Evermore Genealogy

Summary of Ebenezer SPARHAWK’s diary Year 1790

Summary of Ebenezer SPARHAWK’s diary

Year 1790

Summarized by Dorothy Mitchell McClure

Note: On the diaries. Ebenezer Sparhawk Jr. (28 May 1764 to 31 Oct 1836) of Rochester VT (here’s how he works into the family tree) kept a diary for 30 years. How Dorothy Mitchell McClure came into possession of the diaries is unknown, other than Ebenezer being gggrandfather of her husband, Albert, but they were quite delicate so she made a summary of them. The diaries were kept in a safe deposit box and I was never privileged to view them but received a copy of the summary. The style of her summarizing changes several times as it progresses, and shortly moves to being primarily direct abbreviated quotes. The transcriptions I’ve made of the summaries aren’t religiously exact as the style of summarizing was confusing at points where it was difficult to distinguish between direct quotes and what were her notations, but the transcriptions are close.

Though summaries, there are numerous accounts of transactions of various types with neighbors and others, accounts of illnesses and deaths, trading and selling of goods, mentions of town meetings, who was preaching, record of his surveying work for the towns and individuals, mixed in with notes on weather (and whether it was exceptional) and general and unusual chores.

Go to year index of the diaries.

Ebenezer kept school in Walpole until the end of March, worked for others in Walpole for three weeks in April, and on the 23rd of April he arrived in Rochester.

April – He worked at covering his house, also about his chimney.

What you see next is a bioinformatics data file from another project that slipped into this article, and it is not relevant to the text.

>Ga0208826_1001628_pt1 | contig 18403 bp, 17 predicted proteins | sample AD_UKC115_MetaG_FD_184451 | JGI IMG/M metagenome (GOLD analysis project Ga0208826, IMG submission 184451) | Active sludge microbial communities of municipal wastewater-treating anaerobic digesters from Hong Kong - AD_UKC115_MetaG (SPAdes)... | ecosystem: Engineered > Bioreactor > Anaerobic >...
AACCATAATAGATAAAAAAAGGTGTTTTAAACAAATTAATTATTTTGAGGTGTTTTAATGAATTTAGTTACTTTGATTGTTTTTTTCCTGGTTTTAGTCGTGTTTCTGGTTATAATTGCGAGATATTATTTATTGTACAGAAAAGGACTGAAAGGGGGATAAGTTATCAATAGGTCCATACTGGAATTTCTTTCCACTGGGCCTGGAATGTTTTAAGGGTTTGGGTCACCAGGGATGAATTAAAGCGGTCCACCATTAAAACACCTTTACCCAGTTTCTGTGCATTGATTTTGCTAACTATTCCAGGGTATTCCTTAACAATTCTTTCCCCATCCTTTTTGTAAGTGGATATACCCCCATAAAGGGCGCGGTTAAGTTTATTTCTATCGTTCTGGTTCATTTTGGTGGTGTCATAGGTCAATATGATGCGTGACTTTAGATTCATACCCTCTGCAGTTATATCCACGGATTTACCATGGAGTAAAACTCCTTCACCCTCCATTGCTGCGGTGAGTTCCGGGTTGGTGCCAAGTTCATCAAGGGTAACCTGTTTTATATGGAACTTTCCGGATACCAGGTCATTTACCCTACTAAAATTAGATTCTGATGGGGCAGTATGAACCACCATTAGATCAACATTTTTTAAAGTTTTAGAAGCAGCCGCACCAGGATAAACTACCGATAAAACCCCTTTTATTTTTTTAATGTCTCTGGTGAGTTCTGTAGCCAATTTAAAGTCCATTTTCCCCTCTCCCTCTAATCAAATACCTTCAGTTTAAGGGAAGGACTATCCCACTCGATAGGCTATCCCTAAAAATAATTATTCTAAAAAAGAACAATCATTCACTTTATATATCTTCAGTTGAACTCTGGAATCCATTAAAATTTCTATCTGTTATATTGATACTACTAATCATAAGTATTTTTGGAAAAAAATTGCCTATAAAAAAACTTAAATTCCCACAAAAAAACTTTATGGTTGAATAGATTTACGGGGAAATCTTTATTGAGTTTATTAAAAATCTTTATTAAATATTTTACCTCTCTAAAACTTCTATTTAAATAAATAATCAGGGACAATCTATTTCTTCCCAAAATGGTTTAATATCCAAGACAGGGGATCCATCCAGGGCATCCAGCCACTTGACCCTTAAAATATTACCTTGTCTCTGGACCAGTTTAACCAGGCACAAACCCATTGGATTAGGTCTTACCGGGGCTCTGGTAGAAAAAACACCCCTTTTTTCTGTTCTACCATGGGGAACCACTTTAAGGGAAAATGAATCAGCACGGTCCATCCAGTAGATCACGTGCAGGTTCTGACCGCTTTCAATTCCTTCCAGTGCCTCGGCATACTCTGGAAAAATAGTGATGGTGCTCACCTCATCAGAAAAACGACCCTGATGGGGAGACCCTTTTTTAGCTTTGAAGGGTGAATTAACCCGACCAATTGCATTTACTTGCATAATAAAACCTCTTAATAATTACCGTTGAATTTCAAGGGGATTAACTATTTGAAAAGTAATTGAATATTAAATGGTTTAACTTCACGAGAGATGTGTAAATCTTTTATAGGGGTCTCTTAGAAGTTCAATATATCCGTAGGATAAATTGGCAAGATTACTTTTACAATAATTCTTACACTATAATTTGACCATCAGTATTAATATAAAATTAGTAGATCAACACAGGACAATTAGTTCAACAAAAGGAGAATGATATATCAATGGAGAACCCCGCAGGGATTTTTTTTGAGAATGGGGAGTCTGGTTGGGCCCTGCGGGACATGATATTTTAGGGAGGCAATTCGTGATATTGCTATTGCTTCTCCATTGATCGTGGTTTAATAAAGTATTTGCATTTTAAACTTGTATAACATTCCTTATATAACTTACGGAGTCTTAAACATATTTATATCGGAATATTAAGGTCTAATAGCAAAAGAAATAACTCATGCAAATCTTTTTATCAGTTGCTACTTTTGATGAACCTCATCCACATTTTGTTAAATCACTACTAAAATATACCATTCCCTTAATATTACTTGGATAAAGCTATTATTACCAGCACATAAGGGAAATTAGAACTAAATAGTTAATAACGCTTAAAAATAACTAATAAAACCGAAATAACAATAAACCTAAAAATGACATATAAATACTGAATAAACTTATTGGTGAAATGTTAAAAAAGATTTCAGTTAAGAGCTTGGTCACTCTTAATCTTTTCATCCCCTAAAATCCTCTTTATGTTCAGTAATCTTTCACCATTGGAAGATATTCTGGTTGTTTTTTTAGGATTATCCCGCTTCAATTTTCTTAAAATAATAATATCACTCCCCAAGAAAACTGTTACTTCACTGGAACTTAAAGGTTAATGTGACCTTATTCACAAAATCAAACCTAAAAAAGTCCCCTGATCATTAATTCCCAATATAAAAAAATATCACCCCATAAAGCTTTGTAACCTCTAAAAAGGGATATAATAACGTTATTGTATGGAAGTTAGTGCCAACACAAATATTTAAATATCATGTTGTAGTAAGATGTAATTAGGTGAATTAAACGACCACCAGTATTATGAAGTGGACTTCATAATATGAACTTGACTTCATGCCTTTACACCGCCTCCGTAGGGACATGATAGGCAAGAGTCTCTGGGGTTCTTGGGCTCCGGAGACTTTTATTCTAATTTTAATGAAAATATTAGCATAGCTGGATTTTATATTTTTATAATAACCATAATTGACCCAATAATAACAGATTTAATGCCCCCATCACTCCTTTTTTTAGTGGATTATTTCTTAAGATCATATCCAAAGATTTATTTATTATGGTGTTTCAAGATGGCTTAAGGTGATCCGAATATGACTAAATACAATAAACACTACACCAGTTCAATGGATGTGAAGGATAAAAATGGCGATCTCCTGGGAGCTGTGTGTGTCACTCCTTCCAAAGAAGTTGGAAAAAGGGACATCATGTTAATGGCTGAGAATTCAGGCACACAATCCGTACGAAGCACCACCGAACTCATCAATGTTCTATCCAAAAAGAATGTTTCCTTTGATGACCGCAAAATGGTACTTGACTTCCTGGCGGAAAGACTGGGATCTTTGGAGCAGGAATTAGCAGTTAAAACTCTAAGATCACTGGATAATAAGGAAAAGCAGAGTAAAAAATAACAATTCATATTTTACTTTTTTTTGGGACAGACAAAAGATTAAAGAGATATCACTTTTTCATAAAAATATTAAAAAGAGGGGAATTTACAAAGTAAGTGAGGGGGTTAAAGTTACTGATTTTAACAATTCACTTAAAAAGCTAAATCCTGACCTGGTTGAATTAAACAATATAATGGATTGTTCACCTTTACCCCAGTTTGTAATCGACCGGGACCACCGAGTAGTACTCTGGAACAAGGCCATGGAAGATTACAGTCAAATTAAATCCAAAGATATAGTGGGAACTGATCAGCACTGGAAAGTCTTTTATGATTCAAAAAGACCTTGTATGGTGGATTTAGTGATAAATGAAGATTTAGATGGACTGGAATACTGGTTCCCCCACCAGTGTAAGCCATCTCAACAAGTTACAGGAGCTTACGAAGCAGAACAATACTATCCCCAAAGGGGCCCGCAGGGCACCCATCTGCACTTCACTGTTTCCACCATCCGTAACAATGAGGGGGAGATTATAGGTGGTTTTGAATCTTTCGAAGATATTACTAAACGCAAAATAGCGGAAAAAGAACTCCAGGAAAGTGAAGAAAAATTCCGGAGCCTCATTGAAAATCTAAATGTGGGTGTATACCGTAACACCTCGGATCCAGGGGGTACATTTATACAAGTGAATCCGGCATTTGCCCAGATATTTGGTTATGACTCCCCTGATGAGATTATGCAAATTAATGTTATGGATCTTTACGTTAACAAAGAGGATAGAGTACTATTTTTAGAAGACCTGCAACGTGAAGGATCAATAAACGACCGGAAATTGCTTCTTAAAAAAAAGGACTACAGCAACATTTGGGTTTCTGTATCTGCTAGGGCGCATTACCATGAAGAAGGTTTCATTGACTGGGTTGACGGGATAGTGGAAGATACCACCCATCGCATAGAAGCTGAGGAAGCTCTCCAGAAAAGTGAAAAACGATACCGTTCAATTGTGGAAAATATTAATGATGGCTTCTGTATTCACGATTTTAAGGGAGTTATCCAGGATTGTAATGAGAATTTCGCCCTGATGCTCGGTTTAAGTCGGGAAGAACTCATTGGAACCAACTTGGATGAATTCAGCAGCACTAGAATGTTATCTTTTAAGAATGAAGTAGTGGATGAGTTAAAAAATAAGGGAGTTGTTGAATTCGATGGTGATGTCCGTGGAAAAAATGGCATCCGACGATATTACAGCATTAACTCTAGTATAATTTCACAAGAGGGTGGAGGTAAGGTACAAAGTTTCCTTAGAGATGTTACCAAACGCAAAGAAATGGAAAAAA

May – He moved from Mr. CHANDLER’s to his own house. Clearing, plowing, sowing wheat, working for Henry, sowing on the S. TUCKER (Boston) land, put fire to his wood at the river. Sowed flax.

June – Sowing wheat for Henry, planting potatoes, corn, oats, made fence about his wheat, chopped and burned brush, helped J. STOCKWELL lay up a barn – his brother Thomas S. and Oliver SPARHAWK (latter from Walpole) came from Dartmouth for a few days visit – helped work at the Commons.

July – Helped A. KNIGHT lay up his barn, sowed oats – his father came from Templeton, Mass. and preached several times. Helped raise Esqr. EMERSON’s barn. Finished laying up his own barn. “Draw’d bark & covered my Barn.” Made fence about home. A very severe storm of hail nea by. Rain in Rochester.

August – Worked about his home. Sowed turnips, haying, got out flax, ran a line between Henry’s land and his own, cut hayseed, reaped wheat, burned brush, worked at chopping and piling logs near the house, surveyed for different individuals.

September – Surveyed. Drew stones for his chimney. Attended town meeting. Sowed wheat. Reaped and put grain in barn. Cut corn. Went to J. CLAFLIN in Hancock for beef. More work on chimney. Company. Stephen & Nathan CHANDLER with their wives and sisters came to his house to visit on the 27th.

October – On the 4th he “set out for Walpole with Chloe and Lydia CHANDLER”, stopping over in Barnard at the Robert DEANS and in Windsor at Esqr. BROWNS. In Walpole he agreed to help their school. Returned to Rochester. Assisted Esq. EMERSON in raising his house. With Selectmen he surveyed a road. Hired help for digging his potatoes. Traded with Dct. VALE (?) fora pair of steers. (He has used oxen in farm work.) Bouth a steer of D. AUSTIN for beef. Farmed wheat and ? hoops. The DOLBEARS came to help. More stones for chimney. More potatoes.

November – Gathered corn. Laid stones under his house. Drew stones to make an arch. Went with a team to Kingston for ash tubs and fixed kettles for salts. Set out for Walpole and Templeton and remained there for Thanksgiving Day – 25th.

December – Began school on Dec. 8 – and the usual visiting with friends and relatives. Always he attends Sunday services unless the weather is very bad. Nearly always records the text, whether in Templeton, Walpole or Rochester. In Rochester sometimes there was no one to preach since a regular pastor could not be afforded, but usually there were meetings.

Ebenezer ends this month of December with “It may be observed that the month past has been remarkably cold from ye beginning to end.”

Transcribed by JMK 2003






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